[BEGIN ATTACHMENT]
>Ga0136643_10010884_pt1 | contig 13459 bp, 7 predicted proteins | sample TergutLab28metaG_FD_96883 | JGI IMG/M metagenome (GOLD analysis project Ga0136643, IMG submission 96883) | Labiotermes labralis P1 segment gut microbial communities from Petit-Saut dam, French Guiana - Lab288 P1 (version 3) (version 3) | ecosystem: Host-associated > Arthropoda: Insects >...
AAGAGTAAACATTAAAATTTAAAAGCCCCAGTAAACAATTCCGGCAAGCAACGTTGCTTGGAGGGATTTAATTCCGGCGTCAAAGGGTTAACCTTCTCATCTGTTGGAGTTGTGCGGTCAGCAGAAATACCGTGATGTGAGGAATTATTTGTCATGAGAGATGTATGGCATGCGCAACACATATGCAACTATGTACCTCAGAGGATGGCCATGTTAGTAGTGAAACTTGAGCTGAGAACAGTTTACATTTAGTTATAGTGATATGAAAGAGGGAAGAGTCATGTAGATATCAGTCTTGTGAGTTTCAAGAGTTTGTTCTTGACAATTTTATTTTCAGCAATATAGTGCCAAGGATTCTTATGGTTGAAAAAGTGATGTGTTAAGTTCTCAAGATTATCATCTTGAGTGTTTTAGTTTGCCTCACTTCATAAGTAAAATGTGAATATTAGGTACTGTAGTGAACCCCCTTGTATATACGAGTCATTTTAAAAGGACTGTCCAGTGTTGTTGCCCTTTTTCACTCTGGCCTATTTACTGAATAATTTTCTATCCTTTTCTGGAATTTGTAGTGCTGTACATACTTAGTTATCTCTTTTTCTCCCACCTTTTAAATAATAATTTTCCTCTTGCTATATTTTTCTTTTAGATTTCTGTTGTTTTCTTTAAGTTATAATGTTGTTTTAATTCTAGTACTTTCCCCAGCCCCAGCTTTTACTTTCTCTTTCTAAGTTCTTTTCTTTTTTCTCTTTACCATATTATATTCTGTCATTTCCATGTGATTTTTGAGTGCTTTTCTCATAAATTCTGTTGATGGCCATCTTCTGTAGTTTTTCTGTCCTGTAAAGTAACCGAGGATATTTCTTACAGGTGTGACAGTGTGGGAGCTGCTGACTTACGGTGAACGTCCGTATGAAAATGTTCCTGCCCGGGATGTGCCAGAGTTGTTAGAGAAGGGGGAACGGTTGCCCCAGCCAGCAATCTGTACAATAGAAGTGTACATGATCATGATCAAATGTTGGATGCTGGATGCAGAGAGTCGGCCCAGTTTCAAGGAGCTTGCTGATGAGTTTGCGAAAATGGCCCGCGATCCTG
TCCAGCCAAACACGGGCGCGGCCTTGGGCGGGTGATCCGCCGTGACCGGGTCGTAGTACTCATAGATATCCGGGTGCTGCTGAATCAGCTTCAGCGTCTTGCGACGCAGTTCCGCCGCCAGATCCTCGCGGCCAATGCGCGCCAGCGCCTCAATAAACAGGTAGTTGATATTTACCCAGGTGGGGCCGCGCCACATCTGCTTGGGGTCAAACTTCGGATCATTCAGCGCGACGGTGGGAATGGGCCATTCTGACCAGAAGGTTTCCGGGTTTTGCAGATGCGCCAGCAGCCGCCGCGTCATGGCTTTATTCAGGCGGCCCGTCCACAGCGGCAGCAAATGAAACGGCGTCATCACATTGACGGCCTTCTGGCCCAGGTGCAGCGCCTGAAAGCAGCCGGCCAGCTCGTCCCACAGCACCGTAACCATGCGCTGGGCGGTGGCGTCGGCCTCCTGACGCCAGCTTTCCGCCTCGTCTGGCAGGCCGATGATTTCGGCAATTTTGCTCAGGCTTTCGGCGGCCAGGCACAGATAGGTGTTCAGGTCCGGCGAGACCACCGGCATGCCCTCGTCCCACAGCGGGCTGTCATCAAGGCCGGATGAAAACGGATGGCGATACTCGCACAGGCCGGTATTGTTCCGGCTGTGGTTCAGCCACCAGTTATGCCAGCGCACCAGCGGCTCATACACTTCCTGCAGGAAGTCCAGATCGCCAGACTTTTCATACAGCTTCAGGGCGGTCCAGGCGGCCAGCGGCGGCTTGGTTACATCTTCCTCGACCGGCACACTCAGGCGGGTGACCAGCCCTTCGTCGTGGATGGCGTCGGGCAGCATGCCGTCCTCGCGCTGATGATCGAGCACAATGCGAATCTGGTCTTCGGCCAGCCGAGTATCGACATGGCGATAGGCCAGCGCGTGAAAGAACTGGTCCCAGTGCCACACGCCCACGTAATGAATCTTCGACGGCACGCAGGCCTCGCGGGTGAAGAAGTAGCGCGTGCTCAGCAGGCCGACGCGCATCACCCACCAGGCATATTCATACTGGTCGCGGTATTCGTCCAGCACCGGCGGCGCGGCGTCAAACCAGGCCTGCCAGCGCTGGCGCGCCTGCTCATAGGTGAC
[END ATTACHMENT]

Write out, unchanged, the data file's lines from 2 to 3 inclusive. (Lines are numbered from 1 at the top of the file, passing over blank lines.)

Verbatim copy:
AAGAGTAAACATTAAAATTTAAAAGCCCCAGTAAACAATTCCGGCAAGCAACGTTGCTTGGAGGGATTTAATTCCGGCGTCAAAGGGTTAACCTTCTCATCTGTTGGAGTTGTGCGGTCAGCAGAAATACCGTGATGTGAGGAATTATTTGTCATGAGAGATGTATGGCATGCGCAACACATATGCAACTATGTACCTCAGAGGATGGCCATGTTAGTAGTGAAACTTGAGCTGAGAACAGTTTACATTTAGTTATAGTGATATGAAAGAGGGAAGAGTCATGTAGATATCAGTCTTGTGAGTTTCAAGAGTTTGTTCTTGACAATTTTATTTTCAGCAATATAGTGCCAAGGATTCTTATGGTTGAAAAAGTGATGTGTTAAGTTCTCAAGATTATCATCTTGAGTGTTTTAGTTTGCCTCACTTCATAAGTAAAATGTGAATATTAGGTACTGTAGTGAACCCCCTTGTATATACGAGTCATTTTAAAAGGACTGTCCAGTGTTGTTGCCCTTTTTCACTCTGGCCTATTTACTGAATAATTTTCTATCCTTTTCTGGAATTTGTAGTGCTGTACATACTTAGTTATCTCTTTTTCTCCCACCTTTTAAATAATAATTTTCCTCTTGCTATATTTTTCTTTTAGATTTCTGTTGTTTTCTTTAAGTTATAATGTTGTTTTAATTCTAGTACTTTCCCCAGCCCCAGCTTTTACTTTCTCTTTCTAAGTTCTTTTCTTTTTTCTCTTTACCATATTATATTCTGTCATTTCCATGTGATTTTTGAGTGCTTTTCTCATAAATTCTGTTGATGGCCATCTTCTGTAGTTTTTCTGTCCTGTAAAGTAACCGAGGATATTTCTTACAGGTGTGACAGTGTGGGAGCTGCTGACTTACGGTGAACGTCCGTATGAAAATGTTCCTGCCCGGGATGTGCCAGAGTTGTTAGAGAAGGGGGAACGGTTGCCCCAGCCAGCAATCTGTACAATAGAAGTGTACATGATCATGATCAAATGTTGGATGCTGGATGCAGAGAGTCGGCCCAGTTTCAAGGAGCTTGCTGATGAGTTTGCGAAAATGGCCCGCGATCCTG
TCCAGCCAAACACGGGCGCGGCCTTGGGCGGGTGATCCGCCGTGACCGGGTCGTAGTACTCATAGATATCCGGGTGCTGCTGAATCAGCTTCAGCGTCTTGCGACGCAGTTCCGCCGCCAGATCCTCGCGGCCAATGCGCGCCAGCGCCTCAATAAACAGGTAGTTGATATTTACCCAGGTGGGGCCGCGCCACATCTGCTTGGGGTCAAACTTCGGATCATTCAGCGCGACGGTGGGAATGGGCCATTCTGACCAGAAGGTTTCCGGGTTTTGCAGATGCGCCAGCAGCCGCCGCGTCATGGCTTTATTCAGGCGGCCCGTCCACAGCGGCAGCAAATGAAACGGCGTCATCACATTGACGGCCTTCTGGCCCAGGTGCAGCGCCTGAAAGCAGCCGGCCAGCTCGTCCCACAGCACCGTAACCATGCGCTGGGCGGTGGCGTCGGCCTCCTGACGCCAGCTTTCCGCCTCGTCTGGCAGGCCGATGATTTCGGCAATTTTGCTCAGGCTTTCGGCGGCCAGGCACAGATAGGTGTTCAGGTCCGGCGAGACCACCGGCATGCCCTCGTCCCACAGCGGGCTGTCATCAAGGCCGGATGAAAACGGATGGCGATACTCGCACAGGCCGGTATTGTTCCGGCTGTGGTTCAGCCACCAGTTATGCCAGCGCACCAGCGGCTCATACACTTCCTGCAGGAAGTCCAGATCGCCAGACTTTTCATACAGCTTCAGGGCGGTCCAGGCGGCCAGCGGCGGCTTGGTTACATCTTCCTCGACCGGCACACTCAGGCGGGTGACCAGCCCTTCGTCGTGGATGGCGTCGGGCAGCATGCCGTCCTCGCGCTGATGATCGAGCACAATGCGAATCTGGTCTTCGGCCAGCCGAGTATCGACATGGCGATAGGCCAGCGCGTGAAAGAACTGGTCCCAGTGCCACACGCCCACGTAATGAATCTTCGACGGCACGCAGGCCTCGCGGGTGAAGAAGTAGCGCGTGCTCAGCAGGCCGACGCGCATCACCCACCAGGCATATTCATACTGGTCGCGGTATTCGTCCAGCACCGGCGGCGCGGCGTCAAACCAGGCCTGCCAGCGCTGGCGCGCCTGCTCATAGGTGAC